Maybe it was because it was the first day that finally felt like fall or maybe it was just that everyone was breathing in some fresh air, but the excitement was palpable at Friday’s groundbreaking of the Discovery Center at East Park Reservoir.
Dozens of people gathered along a dirt road in East Fairmount Park for the ceremony to mark the start of construction of a 14,000-square-foot educational facility spearheaded by Audubon PA and Philadelphia Outward Bound School. The new center, with its proposed rock-climbing wall and tree top observation deck, is exciting in and of itself.
But perhaps even more meaningful to the city and residents of the Strawberry Mansion neighborhood is that when the Discovery Center opens next year, it will also be a chance for Philly to rediscover the 37-acre lake adjacent to it.
“When you talk about ‘discovery,’ it’s an interesting theme, because the reality is that we’re kind of rediscovering this area,” said City Council President Darrell Clarke at the groundbrekaing ceremony. Clarke grew up about four blocks from the site.
The lake originally started out as a reservoir when it was built in 1889, providing fresh water for more than 80 percent of Philadelphia residents. People like Clarke and Pennsylvania State Representative Vanessa Lowery Brown will also tell you that the reservoir was a popular recreation area for the Strawberry Mansion neighborhood, where kids, teenagers, and adults alike could train and exercise around the lake.
But 80 years after it opened, the Philadelphia Water Department no longer had a need for the reservoir. In 1970, a fence was erected around the 50 acres of land and lake, officially closing it off to the public.
“People used to take family walks and hikes here, but when it was fenced off, it left a void,” said Tonnetta Graham, president of Strawberry Mansion CDC.
Though city residents were barred from the once-popular area, the lack of human contact for so long allowed the reservoir to turn into a wildlife habitat. Despite its location in a major U.S. city, the lake became a popular stopover spot for migrating birds—nearly 200 species have been spotted here.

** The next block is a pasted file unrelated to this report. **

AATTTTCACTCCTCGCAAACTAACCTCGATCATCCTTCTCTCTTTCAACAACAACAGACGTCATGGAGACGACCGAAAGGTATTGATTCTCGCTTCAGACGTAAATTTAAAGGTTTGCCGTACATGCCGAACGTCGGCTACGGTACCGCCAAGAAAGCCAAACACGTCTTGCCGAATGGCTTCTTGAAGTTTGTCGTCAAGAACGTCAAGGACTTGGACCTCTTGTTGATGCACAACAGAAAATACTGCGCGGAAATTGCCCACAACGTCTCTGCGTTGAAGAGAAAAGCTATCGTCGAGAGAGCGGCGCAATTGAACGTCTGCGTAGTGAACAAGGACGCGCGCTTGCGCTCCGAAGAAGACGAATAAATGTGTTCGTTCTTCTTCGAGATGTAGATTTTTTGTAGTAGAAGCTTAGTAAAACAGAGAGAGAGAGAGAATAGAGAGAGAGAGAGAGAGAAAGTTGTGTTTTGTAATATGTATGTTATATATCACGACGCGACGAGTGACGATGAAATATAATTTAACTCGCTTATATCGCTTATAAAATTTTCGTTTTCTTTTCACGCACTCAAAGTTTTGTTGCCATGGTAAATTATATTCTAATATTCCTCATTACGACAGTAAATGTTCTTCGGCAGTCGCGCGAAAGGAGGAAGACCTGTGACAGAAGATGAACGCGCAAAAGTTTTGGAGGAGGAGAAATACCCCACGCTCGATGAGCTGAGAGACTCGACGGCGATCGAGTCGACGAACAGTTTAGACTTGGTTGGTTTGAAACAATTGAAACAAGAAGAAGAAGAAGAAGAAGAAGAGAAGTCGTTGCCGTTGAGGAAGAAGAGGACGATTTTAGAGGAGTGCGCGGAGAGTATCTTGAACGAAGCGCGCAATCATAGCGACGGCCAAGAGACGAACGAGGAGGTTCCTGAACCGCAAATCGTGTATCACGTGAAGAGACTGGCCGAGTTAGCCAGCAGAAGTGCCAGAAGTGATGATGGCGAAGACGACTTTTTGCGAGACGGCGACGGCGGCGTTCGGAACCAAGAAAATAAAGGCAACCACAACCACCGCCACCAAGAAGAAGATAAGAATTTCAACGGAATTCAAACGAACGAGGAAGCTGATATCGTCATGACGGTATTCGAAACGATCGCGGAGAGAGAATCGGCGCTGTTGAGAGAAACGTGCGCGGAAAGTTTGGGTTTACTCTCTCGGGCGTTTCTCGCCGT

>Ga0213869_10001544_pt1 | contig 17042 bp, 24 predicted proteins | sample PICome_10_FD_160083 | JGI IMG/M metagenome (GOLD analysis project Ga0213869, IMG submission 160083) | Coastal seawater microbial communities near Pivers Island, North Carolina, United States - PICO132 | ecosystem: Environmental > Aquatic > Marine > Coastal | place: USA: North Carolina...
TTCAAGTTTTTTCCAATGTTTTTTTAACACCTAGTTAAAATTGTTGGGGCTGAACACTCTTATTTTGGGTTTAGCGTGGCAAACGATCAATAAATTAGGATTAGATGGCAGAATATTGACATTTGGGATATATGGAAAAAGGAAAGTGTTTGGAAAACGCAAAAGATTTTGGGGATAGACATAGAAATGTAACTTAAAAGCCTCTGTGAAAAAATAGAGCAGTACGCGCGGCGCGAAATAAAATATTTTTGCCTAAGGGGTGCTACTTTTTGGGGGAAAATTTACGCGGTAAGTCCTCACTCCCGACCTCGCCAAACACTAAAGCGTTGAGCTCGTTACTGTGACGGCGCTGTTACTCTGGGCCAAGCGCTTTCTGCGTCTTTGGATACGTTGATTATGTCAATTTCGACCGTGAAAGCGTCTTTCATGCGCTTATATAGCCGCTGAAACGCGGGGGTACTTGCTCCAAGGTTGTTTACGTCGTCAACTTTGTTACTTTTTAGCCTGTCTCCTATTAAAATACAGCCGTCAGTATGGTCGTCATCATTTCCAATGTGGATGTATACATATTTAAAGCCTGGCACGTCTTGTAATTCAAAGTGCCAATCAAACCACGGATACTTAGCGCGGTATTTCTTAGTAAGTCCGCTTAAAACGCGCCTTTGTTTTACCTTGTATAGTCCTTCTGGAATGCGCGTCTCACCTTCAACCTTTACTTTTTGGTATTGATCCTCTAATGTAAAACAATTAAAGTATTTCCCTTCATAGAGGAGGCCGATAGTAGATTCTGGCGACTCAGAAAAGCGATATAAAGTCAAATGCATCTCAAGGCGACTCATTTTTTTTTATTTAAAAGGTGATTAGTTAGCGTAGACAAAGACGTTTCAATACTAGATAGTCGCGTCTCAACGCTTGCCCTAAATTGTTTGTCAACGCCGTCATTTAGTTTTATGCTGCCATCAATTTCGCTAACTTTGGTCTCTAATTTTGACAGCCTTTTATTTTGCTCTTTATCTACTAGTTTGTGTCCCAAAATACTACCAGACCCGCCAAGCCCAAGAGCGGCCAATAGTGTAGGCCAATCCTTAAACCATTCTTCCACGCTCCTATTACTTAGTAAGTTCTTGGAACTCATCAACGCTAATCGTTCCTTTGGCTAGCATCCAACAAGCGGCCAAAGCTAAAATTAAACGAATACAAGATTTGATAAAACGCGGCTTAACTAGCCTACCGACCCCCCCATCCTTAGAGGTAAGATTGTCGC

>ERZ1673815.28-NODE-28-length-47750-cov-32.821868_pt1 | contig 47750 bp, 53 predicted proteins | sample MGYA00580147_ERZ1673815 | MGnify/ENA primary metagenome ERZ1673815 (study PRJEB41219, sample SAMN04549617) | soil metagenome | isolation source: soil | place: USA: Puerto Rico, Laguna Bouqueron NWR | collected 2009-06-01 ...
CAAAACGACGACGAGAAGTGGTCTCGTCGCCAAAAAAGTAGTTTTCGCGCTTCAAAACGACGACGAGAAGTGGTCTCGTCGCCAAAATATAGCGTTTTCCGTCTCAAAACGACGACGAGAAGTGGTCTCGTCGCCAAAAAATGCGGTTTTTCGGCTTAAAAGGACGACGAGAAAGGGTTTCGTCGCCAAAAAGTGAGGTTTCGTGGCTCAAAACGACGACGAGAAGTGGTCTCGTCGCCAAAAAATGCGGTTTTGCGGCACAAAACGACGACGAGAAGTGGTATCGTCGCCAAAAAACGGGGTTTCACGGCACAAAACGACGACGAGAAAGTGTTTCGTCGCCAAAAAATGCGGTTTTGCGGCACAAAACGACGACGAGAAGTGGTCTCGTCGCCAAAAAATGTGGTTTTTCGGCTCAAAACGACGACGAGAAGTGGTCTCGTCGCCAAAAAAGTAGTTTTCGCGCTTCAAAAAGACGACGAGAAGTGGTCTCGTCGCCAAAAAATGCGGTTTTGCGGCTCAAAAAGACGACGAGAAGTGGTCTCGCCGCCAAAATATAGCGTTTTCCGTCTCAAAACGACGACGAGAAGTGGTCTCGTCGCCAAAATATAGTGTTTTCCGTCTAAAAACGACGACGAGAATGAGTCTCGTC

Talks to re-open the reservoir began as early as 2003, with a long list of advocates urging city and state officials to do so. Then, Audubon PA and the Philadelphia Outward Bound School teamed up and signed on to bring the Discovery Center to the park, all while preserving the unusual man-made-turned-natural site.
Only recently did the duo raise the $18 million needed to make the project become reality. Now with full funding in hand—at least $1 million from the William Penn Foundation’s Reimagining the Civic Commons initiative—the Discovery Center will be an educational resource for Outward Bound, which will host what it calls active learning expeditions here. Meanwhile, National Audobon Society will use the center as a research and conservation facility.
And yes, areas within the 50-acre site will be re-opened for public use, as well. The fence coming down will finally reunite the neighborhood with its once beloved piece of Fairmount Park.
For Mayor Jim Kenney, it’s a symbolic and important gesture. “Fencing with barbed wire sends a wrong message to everyone: You’re not welcome, you’re not supposed to be here, you stay out,” he said. “I think what our city has been trying to say for the last year and a half is that we’re all welcome here.”